Creating hope (or, when rage becomes the norm)

Michael Onsando
9 October ,2018

“You will begin to forgive when you understand the many ways in which the world has killed those who try to survive it.”

“We’re not evolving emotional filters fast enough to deal with the efficiency with which bad news now reaches us”

It’s easy to lose hope these days. Especially when one gets themselves sucked into the cycle of rage and the restorative labour necessary in nation building. When looking around yields nothing but stories of stolen money, unnecessary projects, rises in taxes and a debt problem we are yet to solve it hard to start calculating positive outcomes.

It becomes even easier when you begin to notice that the people who are supposed to be fixing those problems are often the major cause of the problems, and those who stand up to “fight the good fight” turn on the people in the end.

Eventually, we get tired of throwing ourselves at the windmill over and over again. And the pain that we carry from the numerous battles we fight carry on into the next one. In this state of rage fatigue, it’s easy to lose sight of the cause and begin to lash out.

“Part of the privilege of a privileged identity is being insulated from things that people who don’t have it often face. A shadow of that is immediately checking their tone when they express their truth.”

When dealing with intersectionality it is important that we are able to organize bodies into groups. The way a body is perceived will often define the experience the body is allowed to have. To go against this experience is to have your body act in ways that people do not expect from bodies like yours. To have a large intimidating body is to work extra towards not being seen as aggressive. To have a smaller, frailer frame is to work extra towards being seen as capable of aggression, and so forth.

I use the word body very particularly because it speaks to something that one largely has no jurisdiction over. Modern science allows us to change our bodies to fit our perception of ourselves rather than the ever moving shadows of how other’s perceive us. This is particularly helpful for those who are most affected by this discrepancy in identity but these operations are still far outside the financial and imaginative reach of the general population.

And bodies speak in many ways, most of which are involuntary – or at least impulsive. They fold, they turn away, they swell, they shiver and so forth and so forth. Tongues fail to form letters properly, shaping language that points to a history. A history that tells a story of class, of tribe, of upbringing. Faces show echoes of who your people are.

“Babiness signals a beingness in place. To call oneself a babi in Kenya is to declare one untouchable. To ask, “Mta’do?”  Without the arrogance of Kenya’s political class. Without the violence of a country at war with its own. It is to say, “I am telling you this, and I am aware of the risk I take with an articulation of this kind but I am not afraid. Because I have no reason to be afraid”. It is to say, in many ways that even within one’s vulnerability (because there’s an ever-present vulnerability embodied in queerness) one’s body is not available to the violence it attracts if unbabied. Also, it is to say, “You might not like what I am telling you about me right now but you are going to have to listen to me because babiness is listened to in this country”.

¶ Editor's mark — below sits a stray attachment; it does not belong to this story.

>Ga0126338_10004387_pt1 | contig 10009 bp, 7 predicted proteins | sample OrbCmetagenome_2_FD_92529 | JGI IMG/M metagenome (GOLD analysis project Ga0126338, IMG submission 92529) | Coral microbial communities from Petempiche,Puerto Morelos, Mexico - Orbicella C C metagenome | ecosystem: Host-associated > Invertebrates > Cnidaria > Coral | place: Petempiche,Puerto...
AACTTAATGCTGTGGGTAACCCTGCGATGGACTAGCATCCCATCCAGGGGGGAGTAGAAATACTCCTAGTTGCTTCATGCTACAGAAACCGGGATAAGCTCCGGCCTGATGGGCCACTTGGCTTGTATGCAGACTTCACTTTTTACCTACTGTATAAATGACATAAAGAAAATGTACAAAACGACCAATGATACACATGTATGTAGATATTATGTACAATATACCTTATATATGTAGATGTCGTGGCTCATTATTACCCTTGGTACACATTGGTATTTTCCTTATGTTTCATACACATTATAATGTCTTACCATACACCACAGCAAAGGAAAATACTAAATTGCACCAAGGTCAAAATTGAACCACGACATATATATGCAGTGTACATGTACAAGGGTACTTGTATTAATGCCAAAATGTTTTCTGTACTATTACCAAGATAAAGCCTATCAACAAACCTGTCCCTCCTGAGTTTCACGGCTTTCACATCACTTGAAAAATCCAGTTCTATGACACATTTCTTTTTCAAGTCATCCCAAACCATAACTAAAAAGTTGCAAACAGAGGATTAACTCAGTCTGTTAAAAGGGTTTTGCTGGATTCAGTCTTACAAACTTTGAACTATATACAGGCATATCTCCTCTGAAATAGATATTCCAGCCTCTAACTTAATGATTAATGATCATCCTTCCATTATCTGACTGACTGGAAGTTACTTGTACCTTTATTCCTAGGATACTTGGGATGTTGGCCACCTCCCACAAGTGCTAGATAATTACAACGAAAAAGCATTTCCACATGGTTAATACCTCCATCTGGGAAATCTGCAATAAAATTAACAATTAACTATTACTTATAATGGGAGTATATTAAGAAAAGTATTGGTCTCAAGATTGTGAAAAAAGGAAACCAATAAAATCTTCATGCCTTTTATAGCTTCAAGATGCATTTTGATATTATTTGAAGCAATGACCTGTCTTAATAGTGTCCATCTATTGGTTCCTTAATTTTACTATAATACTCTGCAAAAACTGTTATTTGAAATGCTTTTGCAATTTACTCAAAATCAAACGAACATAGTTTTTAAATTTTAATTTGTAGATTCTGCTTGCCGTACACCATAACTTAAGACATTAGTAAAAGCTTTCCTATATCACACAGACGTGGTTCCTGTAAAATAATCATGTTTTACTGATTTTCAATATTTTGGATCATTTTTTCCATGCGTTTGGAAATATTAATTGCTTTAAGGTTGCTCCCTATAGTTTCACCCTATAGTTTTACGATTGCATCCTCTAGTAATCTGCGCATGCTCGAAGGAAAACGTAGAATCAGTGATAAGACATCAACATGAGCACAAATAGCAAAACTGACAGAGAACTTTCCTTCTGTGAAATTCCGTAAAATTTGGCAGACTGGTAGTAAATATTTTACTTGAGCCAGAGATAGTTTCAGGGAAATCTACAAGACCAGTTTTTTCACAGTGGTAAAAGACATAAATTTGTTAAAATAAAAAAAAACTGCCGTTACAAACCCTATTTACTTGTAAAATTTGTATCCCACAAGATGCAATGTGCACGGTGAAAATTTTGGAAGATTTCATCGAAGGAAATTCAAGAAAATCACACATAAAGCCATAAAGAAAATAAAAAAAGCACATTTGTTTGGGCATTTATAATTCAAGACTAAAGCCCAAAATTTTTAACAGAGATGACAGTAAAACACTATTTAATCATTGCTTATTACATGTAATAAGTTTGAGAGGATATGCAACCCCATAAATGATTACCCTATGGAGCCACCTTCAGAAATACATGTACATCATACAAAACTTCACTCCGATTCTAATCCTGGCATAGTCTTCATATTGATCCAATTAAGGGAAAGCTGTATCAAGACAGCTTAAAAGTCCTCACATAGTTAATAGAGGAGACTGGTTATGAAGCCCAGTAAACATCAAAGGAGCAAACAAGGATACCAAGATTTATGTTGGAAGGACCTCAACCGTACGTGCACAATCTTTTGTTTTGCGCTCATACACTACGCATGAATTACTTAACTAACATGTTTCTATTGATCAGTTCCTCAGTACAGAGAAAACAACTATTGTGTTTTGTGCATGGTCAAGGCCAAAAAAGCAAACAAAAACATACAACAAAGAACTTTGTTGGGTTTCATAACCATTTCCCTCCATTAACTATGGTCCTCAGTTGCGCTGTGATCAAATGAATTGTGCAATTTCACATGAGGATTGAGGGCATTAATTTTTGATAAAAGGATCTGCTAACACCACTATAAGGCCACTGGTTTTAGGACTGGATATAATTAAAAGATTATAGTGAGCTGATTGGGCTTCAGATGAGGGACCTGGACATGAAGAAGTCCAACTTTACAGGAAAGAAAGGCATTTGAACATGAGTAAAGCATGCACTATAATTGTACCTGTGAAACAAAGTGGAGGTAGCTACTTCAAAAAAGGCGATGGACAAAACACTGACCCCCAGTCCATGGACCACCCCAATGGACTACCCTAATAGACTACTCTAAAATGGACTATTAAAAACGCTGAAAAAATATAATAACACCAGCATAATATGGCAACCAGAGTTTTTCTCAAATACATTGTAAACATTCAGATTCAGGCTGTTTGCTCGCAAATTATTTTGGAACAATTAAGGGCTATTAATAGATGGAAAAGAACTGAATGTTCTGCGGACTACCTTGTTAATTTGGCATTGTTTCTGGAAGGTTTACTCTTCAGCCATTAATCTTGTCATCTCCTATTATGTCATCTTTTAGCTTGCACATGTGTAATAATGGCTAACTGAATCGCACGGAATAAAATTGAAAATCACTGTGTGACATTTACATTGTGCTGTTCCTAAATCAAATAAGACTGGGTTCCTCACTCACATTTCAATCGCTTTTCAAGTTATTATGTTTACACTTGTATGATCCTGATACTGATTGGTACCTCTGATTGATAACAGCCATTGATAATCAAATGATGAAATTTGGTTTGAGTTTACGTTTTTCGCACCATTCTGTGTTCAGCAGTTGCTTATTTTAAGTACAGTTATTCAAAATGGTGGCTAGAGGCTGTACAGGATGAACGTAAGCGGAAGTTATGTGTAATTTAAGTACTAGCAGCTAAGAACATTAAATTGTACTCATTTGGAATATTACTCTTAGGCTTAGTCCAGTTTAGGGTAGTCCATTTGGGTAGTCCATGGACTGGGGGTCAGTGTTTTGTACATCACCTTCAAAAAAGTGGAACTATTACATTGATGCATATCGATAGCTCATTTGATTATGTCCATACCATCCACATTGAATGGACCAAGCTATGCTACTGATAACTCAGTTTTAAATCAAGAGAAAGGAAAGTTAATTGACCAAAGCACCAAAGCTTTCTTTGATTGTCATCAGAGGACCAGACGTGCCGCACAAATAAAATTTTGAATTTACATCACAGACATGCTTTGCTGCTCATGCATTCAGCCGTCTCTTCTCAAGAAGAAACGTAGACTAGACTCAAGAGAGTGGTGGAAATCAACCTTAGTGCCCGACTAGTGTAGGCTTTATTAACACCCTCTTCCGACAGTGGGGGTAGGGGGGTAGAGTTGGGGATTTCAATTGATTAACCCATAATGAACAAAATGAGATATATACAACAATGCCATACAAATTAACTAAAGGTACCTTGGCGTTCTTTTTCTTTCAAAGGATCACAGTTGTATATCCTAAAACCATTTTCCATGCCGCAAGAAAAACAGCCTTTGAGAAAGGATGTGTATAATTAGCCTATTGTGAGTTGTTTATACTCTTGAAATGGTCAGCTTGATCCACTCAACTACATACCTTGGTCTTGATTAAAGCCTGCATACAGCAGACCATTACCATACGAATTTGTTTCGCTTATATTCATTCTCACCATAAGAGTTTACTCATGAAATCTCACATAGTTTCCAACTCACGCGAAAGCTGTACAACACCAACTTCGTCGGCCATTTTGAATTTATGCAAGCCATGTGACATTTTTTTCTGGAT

In this way there is no running away. What this means is that, no matter how much you do, your body will be recognized as your body. And whatever memory your body evokes will be how you are seen, which will affect how people relate to you, depending on their own relationship with that memory. And how you relate to that perception will create the image that people have of you (perhaps this is what we mean when we say step into your power – navigate your perception with knowledge of that landscape).

Those who do the work of remembering take notes on bodies. These bodies carry violence. These bodies carry deceit. These have a tendency towards shame. These ones are not to be trusted.

It hit me yesterday that I have been, for a long time, uncomfortable with my identity as a Kikuyu man and what comes with it. Because that identity has been translated to me as an abuser, as competition, not just by other Kikuyu, but by everything.

The rise of identity politics brings more significance to this. In order for identity to exist there must be a body to be identified. Bodies are the markers of identity. And of course we remember. And, in a time like this, it’s easy to lose hope. For the bodies themselves to become the enemy, to lash out in the name of calling out. To forget the collective labour of undoing, unearthing and pursuing to better each other and focus on the destruction.

But the truth is indifferent.

The truth just is. It bears no ill will, it carries nothing with it other than itself. And in knowing this, we know what to listen to when trying to hear the truth and know how much of ourselves is between what we are trying to say and what the truth is.

“We need stories of belonging that move us towards each other, not from each other; ways of being human that open up the possibilities of being alive together; ways of navigating our differences that deepen our curiosity, that deepen our friendship, that deepen our capacity to disagree, that deepen the argument of being alive. This is what we need. This is what will save us. This is the work of peace. This is the work of imagination.”